Cold Shot M.O.A.B./M.R.A.B – No More Reticle Moving
Many years ago I read a letter in a gun magazine that is today as fresh in my mind as it was when it first read it. You know the kind; a novice gun owner was writing for advice from one of the magazine’s self-professed experts. The writer of the letter was concerned over the fact that his scope reticle wasn’t moving in the precise manner he thought it should. His scope, like many others, was designed to have a 1/4 MOA adjustment. In other words, each click of the turret dial was suppose to move the point of impact by 1/4″ at 100-yards. To his annoyance the shooter found that it was often necessary to jockey his crosshairs back and forth in order to achieve the exact setting he was looking for. Fire a shot – impacted an inch high. Adjust down 1 MOA and fire another shot. Impacted 1-inches low, and it went on from there. As is frequently the case, the magazine published both the shooter’s letter and the “expert’s” advice, which went something like this. The owner of the scope was told that his scope was in severe need of being repaired and that he should immediately ship it back to the factory in order for it to be gone through and the problem fixed. Oh by the way, the magazine was not The Varmint Hunter!
The reason why that particular letter has stayed with me all those years is because of the seemingly faulty advice that was given. Certainly there could have been something wrong with the internal workings of the scope, but I’m betting it was nothing that a repair shop would, or could correct, because I have frequently found myself facing that same problem. And no, this isn’t a trait akin only to low-cost, bargain-basket scopes that were built and assembled in some obscure Asian rim sweatshop by workers paid pennies on the hour. On the contrary, in many of my own cases I had to swallow hard when it came laying my credit card down on the sales counter to purchase some of those very same scopes. While I can’t tell you why this problem occurs, I can tell you that it is a more common phenomenon than the scope manufacturers would like you to believe.
Clearly, this situation can become a bit trying for anyone attempting to initially zero their riflescope, but for those shooters that prefer to simply “dial-in” their shots for long-range shooting it can become a major issue to content with. Think about it – a couple of inches at 100-yards translates into a foot at 600-yards. The good news is that there is a brand new and much more reliable alternative to frequently moving the reticle of your scope around. It is called the “Minute of Angle Base/Mil Radian Adjustment Base”, or “M.O.A.B./M.R.A.B” for short. When installed on your rifle the M.O.A.B./M.R.A.B allows the shooter to compensate for the trajectory drop of their bullets in a mechanical way rather than optically. In other words, rather than moving the reticle up and down to adjust your scope variations in range you can achieve the same result by elevating or lowering the rearmost portion of the M.O.A.B/M.R.A.B. By doing so it eliminates unnecessary wear inside the scope; it provides you with a greater range of adjustability; and in my way of thinking it is a more reliable and dependable way to adjust your point of impact without ever having to deal with the delicate internal workings inside the scope.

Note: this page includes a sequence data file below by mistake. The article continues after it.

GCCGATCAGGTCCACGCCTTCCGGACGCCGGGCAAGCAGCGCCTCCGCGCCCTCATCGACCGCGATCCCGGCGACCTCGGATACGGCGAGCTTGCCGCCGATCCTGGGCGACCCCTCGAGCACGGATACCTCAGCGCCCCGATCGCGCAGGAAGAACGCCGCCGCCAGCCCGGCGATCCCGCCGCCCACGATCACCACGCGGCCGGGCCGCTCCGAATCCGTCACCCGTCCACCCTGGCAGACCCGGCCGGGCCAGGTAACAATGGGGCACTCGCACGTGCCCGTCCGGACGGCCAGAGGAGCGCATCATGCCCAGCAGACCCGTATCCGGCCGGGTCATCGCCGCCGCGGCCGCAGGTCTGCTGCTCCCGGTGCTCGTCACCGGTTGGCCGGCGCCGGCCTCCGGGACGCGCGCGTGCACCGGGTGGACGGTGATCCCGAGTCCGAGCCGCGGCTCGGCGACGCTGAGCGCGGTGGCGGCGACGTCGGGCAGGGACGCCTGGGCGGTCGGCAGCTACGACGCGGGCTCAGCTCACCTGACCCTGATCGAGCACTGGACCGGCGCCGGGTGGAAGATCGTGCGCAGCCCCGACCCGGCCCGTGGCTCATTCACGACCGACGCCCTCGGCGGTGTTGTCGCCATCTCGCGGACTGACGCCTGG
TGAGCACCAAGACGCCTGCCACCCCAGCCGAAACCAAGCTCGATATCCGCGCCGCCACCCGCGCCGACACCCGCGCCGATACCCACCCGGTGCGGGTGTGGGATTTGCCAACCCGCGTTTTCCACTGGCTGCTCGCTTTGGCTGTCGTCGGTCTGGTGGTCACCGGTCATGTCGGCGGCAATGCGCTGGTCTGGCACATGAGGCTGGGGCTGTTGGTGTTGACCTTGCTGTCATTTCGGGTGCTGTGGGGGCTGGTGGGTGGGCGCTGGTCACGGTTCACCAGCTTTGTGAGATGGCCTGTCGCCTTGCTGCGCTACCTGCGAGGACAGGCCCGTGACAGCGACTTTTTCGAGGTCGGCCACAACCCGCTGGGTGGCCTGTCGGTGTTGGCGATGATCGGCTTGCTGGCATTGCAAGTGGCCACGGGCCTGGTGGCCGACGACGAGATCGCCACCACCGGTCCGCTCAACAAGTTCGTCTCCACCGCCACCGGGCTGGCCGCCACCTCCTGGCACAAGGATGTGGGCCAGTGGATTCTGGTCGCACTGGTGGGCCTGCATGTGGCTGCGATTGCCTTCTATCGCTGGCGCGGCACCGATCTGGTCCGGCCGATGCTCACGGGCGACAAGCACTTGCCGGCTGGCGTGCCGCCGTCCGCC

The basic concept of adjusting the point of bullet impact through the use of the mounting base is not a new one. It has its roots within the first production riflescope built in 1855 by William Malcolm. Malcolm was the first to offer an adjustable ocular lens and he did so using his own adjustable mounting system that moved the entire scope tube vertically or horizontally in order to align it with the target. Jim Mullin of Cold Shot LLC of course went much further in his development of the M.O.A.B/M.R.A.B system than Malcolm did over a century and a half ago. Unlike Malcolm’s somewhat crude and rudimentary attempt, Mullin’s system comes with the CNC precision necessary to achieve the highest degree of accuracy at ranges never conceived in Malcolm’s days.
The M.O.A.B/M.R.A.B system is used in conjunction with a normal full length MIL-SPEC M1913 Picatinny rail. When in place it allows the shooter to dial-in their scope by simply turning an index dial located at rearmost portion of the M.O.A.B./M.R.A.B. I hesitate to make such a rude comparison, but the index wheel of the M.O.A.B/M.R.A.B. actually appears similar to a scaled down version of the old time label-marker dial. You know the kind; where a turn of the wheel allows you to select the letter you are looking for. Obviously, there was never a label-maker ever built that came with the precision, close tolerances and quality of construction that are inherent in the M.O.A.B/M.R.A.B There are 5 models of M.O.A.B/M.R.A.B to select from: 150 MOA, 300 MOA, 72 MIL, 144 MIL and a specific unit intended for M-1A/M-14 rifles. In most shooting situations I believe the Model 150 MOA or 72 MIL is likely the best choice and provides an adequate amount of adjustment for most rifles and shooting scenarios. The 300 MOA,144 MIL is possibly best suited for applications like the Barrett M-87A1 and other Extreme long range large bore weapons.
— Jim Mullin